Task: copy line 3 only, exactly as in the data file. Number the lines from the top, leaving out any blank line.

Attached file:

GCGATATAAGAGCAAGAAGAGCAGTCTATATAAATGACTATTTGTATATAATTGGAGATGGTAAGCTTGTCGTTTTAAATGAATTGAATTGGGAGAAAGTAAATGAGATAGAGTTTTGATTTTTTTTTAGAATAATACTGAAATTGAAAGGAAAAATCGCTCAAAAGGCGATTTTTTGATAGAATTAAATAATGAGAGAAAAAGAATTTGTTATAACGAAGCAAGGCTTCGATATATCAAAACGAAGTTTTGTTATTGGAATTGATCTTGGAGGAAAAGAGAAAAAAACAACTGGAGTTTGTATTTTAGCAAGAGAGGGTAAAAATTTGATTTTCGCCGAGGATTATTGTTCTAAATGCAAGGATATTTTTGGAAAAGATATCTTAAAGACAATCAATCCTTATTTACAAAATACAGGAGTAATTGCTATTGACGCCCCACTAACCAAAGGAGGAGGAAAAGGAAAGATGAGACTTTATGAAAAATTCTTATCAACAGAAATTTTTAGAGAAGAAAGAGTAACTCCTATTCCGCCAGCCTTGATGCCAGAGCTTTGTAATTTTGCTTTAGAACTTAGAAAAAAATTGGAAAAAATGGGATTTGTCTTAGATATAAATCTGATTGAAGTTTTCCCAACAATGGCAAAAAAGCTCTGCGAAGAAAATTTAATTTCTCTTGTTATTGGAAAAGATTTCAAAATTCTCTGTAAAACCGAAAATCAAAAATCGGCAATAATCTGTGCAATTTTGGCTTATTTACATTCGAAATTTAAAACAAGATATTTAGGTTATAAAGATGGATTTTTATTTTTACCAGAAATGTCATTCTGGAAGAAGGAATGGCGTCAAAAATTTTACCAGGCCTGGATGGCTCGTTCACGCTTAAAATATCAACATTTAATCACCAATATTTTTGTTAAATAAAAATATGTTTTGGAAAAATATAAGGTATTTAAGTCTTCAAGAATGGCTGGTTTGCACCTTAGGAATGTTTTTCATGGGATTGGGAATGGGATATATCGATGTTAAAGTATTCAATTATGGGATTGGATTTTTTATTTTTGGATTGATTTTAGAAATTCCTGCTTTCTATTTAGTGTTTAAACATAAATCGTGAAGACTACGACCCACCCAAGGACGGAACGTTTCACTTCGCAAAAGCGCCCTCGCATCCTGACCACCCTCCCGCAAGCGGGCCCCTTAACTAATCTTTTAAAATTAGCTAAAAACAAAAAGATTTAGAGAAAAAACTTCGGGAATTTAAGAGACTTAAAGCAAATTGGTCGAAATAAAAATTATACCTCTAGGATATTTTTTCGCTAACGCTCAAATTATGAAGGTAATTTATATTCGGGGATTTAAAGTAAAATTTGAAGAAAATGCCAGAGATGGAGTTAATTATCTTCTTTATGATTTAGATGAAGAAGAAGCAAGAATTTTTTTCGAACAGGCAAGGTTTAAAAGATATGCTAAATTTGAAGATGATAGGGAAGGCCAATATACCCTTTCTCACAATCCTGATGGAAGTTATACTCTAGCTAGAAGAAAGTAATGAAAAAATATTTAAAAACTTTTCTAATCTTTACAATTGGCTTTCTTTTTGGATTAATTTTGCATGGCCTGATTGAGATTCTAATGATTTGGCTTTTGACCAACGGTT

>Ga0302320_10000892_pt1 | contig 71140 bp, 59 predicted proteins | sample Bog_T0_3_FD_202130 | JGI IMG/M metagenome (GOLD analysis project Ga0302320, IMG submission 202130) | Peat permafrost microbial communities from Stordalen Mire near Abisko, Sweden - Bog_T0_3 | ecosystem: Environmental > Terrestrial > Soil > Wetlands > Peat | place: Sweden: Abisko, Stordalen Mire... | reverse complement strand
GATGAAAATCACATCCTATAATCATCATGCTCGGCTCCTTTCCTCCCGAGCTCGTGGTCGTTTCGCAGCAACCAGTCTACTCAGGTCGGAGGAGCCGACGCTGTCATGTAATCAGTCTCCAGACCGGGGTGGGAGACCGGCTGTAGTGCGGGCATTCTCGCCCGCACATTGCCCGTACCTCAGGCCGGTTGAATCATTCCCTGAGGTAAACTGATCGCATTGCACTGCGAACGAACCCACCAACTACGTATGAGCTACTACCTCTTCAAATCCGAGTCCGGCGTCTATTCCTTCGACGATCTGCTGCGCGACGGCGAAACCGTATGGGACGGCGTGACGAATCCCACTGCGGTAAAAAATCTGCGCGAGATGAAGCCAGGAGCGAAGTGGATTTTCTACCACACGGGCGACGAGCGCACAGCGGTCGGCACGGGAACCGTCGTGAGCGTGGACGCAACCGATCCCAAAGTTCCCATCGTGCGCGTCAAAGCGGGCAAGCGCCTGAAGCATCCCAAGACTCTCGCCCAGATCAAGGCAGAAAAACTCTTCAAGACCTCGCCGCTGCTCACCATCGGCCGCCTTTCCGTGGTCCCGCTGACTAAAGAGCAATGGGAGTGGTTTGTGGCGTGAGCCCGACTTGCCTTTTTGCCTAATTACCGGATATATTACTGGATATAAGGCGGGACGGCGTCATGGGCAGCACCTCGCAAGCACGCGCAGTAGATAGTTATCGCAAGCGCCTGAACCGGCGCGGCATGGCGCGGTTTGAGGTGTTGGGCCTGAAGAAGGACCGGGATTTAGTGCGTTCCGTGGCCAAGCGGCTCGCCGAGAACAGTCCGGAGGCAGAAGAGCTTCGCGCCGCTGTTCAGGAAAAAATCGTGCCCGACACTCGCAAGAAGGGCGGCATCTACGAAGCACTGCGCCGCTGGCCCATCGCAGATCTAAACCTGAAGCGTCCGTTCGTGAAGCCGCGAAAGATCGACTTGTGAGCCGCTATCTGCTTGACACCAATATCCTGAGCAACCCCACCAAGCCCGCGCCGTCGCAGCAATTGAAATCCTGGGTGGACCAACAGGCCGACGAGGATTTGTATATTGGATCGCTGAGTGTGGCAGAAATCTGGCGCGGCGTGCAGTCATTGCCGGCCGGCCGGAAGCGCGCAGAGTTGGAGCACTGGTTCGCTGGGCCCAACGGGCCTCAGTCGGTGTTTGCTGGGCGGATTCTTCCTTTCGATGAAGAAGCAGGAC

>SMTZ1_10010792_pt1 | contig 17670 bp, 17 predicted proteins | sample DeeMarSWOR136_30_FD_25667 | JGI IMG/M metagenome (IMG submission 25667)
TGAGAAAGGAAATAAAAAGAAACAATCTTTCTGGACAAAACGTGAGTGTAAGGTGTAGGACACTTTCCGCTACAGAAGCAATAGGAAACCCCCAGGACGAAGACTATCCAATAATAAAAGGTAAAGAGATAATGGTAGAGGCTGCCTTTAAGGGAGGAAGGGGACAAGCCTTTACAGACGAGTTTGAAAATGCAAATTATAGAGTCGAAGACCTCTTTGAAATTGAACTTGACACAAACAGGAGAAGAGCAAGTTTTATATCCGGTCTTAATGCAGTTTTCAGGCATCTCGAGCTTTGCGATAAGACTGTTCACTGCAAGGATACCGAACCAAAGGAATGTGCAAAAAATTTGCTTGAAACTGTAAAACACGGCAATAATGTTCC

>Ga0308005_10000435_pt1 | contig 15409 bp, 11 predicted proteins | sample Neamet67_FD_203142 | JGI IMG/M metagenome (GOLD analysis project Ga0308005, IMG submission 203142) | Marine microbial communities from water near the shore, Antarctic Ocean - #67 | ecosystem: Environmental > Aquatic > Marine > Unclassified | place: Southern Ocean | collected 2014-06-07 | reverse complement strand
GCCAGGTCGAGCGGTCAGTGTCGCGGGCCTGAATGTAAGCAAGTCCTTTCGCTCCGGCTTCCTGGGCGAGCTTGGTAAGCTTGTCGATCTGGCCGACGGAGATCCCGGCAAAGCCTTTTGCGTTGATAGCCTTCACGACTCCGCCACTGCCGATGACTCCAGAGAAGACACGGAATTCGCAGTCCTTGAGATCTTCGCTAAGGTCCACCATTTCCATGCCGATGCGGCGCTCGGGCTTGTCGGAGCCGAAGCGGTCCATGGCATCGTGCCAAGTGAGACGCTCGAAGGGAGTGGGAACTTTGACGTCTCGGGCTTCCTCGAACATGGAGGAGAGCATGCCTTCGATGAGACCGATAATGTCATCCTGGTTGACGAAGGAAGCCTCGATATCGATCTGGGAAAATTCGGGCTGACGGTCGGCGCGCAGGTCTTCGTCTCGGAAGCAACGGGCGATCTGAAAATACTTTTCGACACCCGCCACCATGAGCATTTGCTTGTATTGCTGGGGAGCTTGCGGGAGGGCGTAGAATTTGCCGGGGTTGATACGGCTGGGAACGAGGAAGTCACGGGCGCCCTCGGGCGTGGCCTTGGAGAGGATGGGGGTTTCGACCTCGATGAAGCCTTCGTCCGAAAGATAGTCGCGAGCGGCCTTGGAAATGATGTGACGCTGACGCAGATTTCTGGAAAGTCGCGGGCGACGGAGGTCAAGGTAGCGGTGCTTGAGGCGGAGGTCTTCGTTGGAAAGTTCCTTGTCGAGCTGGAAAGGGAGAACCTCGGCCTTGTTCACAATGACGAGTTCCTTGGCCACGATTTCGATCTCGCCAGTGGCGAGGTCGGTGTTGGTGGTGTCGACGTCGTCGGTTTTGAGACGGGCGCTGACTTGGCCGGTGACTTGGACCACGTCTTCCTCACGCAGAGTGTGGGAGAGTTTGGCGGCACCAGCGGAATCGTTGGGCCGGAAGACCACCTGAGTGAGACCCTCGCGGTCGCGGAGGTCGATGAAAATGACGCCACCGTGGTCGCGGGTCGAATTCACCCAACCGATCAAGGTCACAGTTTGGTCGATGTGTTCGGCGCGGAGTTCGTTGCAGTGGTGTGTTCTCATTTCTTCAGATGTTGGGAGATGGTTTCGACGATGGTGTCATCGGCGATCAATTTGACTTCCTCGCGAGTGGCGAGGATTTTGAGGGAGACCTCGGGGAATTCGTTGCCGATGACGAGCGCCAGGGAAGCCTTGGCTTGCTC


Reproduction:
GATGAAAATCACATCCTATAATCATCATGCTCGGCTCCTTTCCTCCCGAGCTCGTGGTCGTTTCGCAGCAACCAGTCTACTCAGGTCGGAGGAGCCGACGCTGTCATGTAATCAGTCTCCAGACCGGGGTGGGAGACCGGCTGTAGTGCGGGCATTCTCGCCCGCACATTGCCCGTACCTCAGGCCGGTTGAATCATTCCCTGAGGTAAACTGATCGCATTGCACTGCGAACGAACCCACCAACTACGTATGAGCTACTACCTCTTCAAATCCGAGTCCGGCGTCTATTCCTTCGACGATCTGCTGCGCGACGGCGAAACCGTATGGGACGGCGTGACGAATCCCACTGCGGTAAAAAATCTGCGCGAGATGAAGCCAGGAGCGAAGTGGATTTTCTACCACACGGGCGACGAGCGCACAGCGGTCGGCACGGGAACCGTCGTGAGCGTGGACGCAACCGATCCCAAAGTTCCCATCGTGCGCGTCAAAGCGGGCAAGCGCCTGAAGCATCCCAAGACTCTCGCCCAGATCAAGGCAGAAAAACTCTTCAAGACCTCGCCGCTGCTCACCATCGGCCGCCTTTCCGTGGTCCCGCTGACTAAAGAGCAATGGGAGTGGTTTGTGGCGTGAGCCCGACTTGCCTTTTTGCCTAATTACCGGATATATTACTGGATATAAGGCGGGACGGCGTCATGGGCAGCACCTCGCAAGCACGCGCAGTAGATAGTTATCGCAAGCGCCTGAACCGGCGCGGCATGGCGCGGTTTGAGGTGTTGGGCCTGAAGAAGGACCGGGATTTAGTGCGTTCCGTGGCCAAGCGGCTCGCCGAGAACAGTCCGGAGGCAGAAGAGCTTCGCGCCGCTGTTCAGGAAAAAATCGTGCCCGACACTCGCAAGAAGGGCGGCATCTACGAAGCACTGCGCCGCTGGCCCATCGCAGATCTAAACCTGAAGCGTCCGTTCGTGAAGCCGCGAAAGATCGACTTGTGAGCCGCTATCTGCTTGACACCAATATCCTGAGCAACCCCACCAAGCCCGCGCCGTCGCAGCAATTGAAATCCTGGGTGGACCAACAGGCCGACGAGGATTTGTATATTGGATCGCTGAGTGTGGCAGAAATCTGGCGCGGCGTGCAGTCATTGCCGGCCGGCCGGAAGCGCGCAGAGTTGGAGCACTGGTTCGCTGGGCCCAACGGGCCTCAGTCGGTGTTTGCTGGGCGGATTCTTCCTTTCGATGAAGAAGCAGGAC